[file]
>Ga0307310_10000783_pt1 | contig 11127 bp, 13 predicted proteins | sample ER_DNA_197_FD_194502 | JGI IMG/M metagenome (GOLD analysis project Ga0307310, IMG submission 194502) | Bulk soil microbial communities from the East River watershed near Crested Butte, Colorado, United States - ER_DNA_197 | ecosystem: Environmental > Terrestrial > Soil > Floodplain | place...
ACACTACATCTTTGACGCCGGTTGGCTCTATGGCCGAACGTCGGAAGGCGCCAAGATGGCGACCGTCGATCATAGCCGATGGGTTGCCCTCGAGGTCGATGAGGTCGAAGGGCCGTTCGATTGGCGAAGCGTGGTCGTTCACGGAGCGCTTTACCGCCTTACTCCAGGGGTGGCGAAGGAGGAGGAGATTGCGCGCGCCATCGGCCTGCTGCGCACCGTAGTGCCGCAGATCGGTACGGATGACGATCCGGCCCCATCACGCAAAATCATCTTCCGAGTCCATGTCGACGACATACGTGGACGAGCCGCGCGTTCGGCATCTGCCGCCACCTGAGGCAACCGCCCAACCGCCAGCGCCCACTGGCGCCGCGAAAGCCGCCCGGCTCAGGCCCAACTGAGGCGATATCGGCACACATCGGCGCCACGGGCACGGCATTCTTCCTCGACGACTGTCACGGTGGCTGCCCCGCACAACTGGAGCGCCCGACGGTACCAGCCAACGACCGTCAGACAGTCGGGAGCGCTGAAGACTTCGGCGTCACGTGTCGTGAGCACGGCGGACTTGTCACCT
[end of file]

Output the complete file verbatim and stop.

>Ga0307310_10000783_pt1 | contig 11127 bp, 13 predicted proteins | sample ER_DNA_197_FD_194502 | JGI IMG/M metagenome (GOLD analysis project Ga0307310, IMG submission 194502) | Bulk soil microbial communities from the East River watershed near Crested Butte, Colorado, United States - ER_DNA_197 | ecosystem: Environmental > Terrestrial > Soil > Floodplain | place...
ACACTACATCTTTGACGCCGGTTGGCTCTATGGCCGAACGTCGGAAGGCGCCAAGATGGCGACCGTCGATCATAGCCGATGGGTTGCCCTCGAGGTCGATGAGGTCGAAGGGCCGTTCGATTGGCGAAGCGTGGTCGTTCACGGAGCGCTTTACCGCCTTACTCCAGGGGTGGCGAAGGAGGAGGAGATTGCGCGCGCCATCGGCCTGCTGCGCACCGTAGTGCCGCAGATCGGTACGGATGACGATCCGGCCCCATCACGCAAAATCATCTTCCGAGTCCATGTCGACGACATACGTGGACGAGCCGCGCGTTCGGCATCTGCCGCCACCTGAGGCAACCGCCCAACCGCCAGCGCCCACTGGCGCCGCGAAAGCCGCCCGGCTCAGGCCCAACTGAGGCGATATCGGCACACATCGGCGCCACGGGCACGGCATTCTTCCTCGACGACTGTCACGGTGGCTGCCCCGCACAACTGGAGCGCCCGACGGTACCAGCCAACGACCGTCAGACAGTCGGGAGCGCTGAAGACTTCGGCGTCACGTGTCGTGAGCACGGCGGACTTGTCACCT